- service history reports
- how the vehicle was used (lease, personal, rental, etc)
- last odometer reading
- year purchased
- type of owner
- length of ownership
- title history
- detailed history
For me personally, here’s what you’re going to want to look out for on the report:
- look for no accidents
- try to target one-owner vehicles (this isn’t that big of a deal, though)
- always try to buy a personal car (people are afraid of rentals)
- a car with detailed service records is always a plus
- always, always make sure the title is 100% clean
This little investment can save you a lot of headaches in the future as the seller cannot fudge these numbers, so it’s very important you don’t skimp on this part.
It’s only going to harm you in the end if something were to go wrong, so be sure to at least invest a few dollars and get it.
If you made it this far, you’re well on your way to a potential flip that could make you a few hundred, maybe a thousand+.
But, while it’s fun to get excited, you still need to physically inspect the car to ensure it’s in tip-top shape. Sadly, sometimes a car is priced low because there’s something wrong with it.
Now, there are a few things you can do here.
If you know of a trusted mechanic, see if he or she would like to tag along and take a good look at the car for you. Doing this will cost you, but again, it’s the cost of doing business.
If you feel you know cars, that’s fine, too, but I highly recommend, at a minimum, you check out the following:
- always check the oil levels
- check the transmission fluid
- start the car listen to the engine sounds
- test drive and feel the car as it shifts
- always make sure everything works in regards to the power (locks, radio, sunroof, headlights, etc)
I’ll be honest. I don’t know too much about cars, the main reason I usually have a mechanic check out the car to help me save a headache, but again, there’s nothing wrong with checking the car on your own. It’s just so important you physically inspect the car.
For future reference, this Nationwide Insurance checklist is something to download and bring with you to make sure you don’t forget anything during the inspection process.
And, if there’s problem, it’s not the end of the world because some repairs can cost a few hundred bucks. It just depends on what you’re looking at here.
Making the Purchase
If you find a car that’s priced quite aggressively and the inspection comes clean, then, congrats, it’s probably time to make the deal.
Now, as mentioned earlier, cash is king, and if you want to flip cars, I highly recommend you have cash on hand to be successful as a lot of private buyers won’t want to deal with the headaches of a car loan. Plus, with a car loan, the title is in the bank’s name, making for yet another hurdle when you want to sell. Trust me, it just isn’t worth it.
If everything does look good, there are a few things that you will want to focus on as, yes, there are a lot of scammers out there who may want to take your thousands and run.
In short, here are some things to look out for:
- always make sure the name on the title matches the person you’re working with (always ask for seller’s ID)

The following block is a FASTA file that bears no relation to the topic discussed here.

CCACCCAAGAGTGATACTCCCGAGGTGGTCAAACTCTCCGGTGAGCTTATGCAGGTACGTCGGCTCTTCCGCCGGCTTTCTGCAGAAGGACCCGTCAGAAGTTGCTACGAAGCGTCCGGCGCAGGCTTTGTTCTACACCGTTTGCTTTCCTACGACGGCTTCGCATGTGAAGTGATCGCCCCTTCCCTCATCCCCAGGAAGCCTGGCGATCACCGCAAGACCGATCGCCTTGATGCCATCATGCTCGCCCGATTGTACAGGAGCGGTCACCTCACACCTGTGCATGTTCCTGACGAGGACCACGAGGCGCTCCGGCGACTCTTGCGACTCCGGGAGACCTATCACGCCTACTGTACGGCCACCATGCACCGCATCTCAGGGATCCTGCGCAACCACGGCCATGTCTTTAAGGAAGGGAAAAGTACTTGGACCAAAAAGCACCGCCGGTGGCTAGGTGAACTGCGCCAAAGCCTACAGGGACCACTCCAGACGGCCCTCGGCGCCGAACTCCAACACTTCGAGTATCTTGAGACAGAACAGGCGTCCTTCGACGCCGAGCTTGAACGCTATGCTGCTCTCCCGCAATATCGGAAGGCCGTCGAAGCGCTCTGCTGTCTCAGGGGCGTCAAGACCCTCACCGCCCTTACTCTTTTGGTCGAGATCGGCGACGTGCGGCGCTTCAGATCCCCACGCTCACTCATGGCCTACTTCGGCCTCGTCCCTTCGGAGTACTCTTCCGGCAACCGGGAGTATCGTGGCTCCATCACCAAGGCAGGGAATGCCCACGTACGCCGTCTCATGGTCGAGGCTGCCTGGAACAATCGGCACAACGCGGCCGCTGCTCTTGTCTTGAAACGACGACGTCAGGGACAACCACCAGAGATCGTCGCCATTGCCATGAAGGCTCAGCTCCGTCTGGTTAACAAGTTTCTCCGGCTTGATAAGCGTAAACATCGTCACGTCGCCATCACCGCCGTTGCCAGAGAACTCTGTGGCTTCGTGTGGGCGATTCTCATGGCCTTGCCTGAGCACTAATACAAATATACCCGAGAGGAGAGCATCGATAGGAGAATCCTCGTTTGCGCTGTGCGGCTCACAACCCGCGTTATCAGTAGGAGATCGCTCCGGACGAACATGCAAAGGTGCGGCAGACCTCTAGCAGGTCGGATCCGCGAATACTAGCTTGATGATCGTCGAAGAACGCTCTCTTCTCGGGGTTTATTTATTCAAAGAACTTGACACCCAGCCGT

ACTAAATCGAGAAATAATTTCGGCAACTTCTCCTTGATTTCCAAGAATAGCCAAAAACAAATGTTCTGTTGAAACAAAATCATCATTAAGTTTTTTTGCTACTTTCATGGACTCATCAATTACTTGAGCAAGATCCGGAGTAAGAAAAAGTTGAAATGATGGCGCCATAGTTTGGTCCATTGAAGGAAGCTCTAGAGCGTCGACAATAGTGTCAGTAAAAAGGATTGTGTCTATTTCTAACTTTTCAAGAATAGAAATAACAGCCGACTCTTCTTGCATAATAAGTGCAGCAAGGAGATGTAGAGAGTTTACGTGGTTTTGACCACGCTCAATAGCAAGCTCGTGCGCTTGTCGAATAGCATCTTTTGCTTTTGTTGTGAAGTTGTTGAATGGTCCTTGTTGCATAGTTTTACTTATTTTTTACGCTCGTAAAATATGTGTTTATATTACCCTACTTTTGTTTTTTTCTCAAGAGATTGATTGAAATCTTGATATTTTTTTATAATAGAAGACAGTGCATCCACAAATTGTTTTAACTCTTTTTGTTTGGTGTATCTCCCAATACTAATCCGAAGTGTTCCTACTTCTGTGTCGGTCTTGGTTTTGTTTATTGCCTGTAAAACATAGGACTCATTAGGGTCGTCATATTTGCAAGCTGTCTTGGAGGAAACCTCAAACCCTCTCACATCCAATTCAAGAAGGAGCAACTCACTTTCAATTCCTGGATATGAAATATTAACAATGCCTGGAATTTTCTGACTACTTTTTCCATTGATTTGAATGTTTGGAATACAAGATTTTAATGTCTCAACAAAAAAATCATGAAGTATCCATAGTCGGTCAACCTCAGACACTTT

- always ask for a detailed bill of sale that includes the sale date, the price and VIN to protect you
- receive all documentation (manual, service records, etc) that’s related to the buyer to complete the deal
As long as everything looks great, then it’s safe to hand over the cash in exchange for the title and consider yourself a new car owner.
From there, you can head to your local DMV office immediately to put the car in your name.
Selling the Car
Once you have the car title transferred over, it’s now time to flip that car and make your profit, but before doing so, you’re going to want to do a few things.
Tidy it Up
No one likes a dirty car.
Make sure you clean the exterior and interior, making it look like new again.
You don’t need to necessarily pay a detailer, but just make sure the car is clean enough that it isn’t scaring away potential buyers. Here’s a good cleaning checklist for reference.
Take Good Pictures
You probably know that old cliche, “a picture is worth a 1,000 words.”
Well, good pictures can sell cars.
Craigslist, AutoTrader or just about anywhere you sell online will always have room for multiple pictures, and it’s to you to take advantage of this.
Take pictures of the outside, inside, dashboard and every in between to basically give the buyer a tour without having to leave their home. Again, just make sure it’s clean before taking the pics.
Figure out a Price
Following this guide, I’m hoping you at least purchased the car using the trade-in value above so that you can potentially flip it to make $500, $1,000 or even more.
To figure out a good price as to what to sell it for, I usually search AutoTrader.com, put in the same exact specs and take a look at all of the cars in a 250-mile radius to see what they are selling for.
And, just because the car is the same doesn’t make yours better or worse.
Make sure you compare the car to see how it stacks up. For example, if your car has a clean CarFax and the cheapest car option in your area has an accident on record, then it’s safe to say your car is worth more.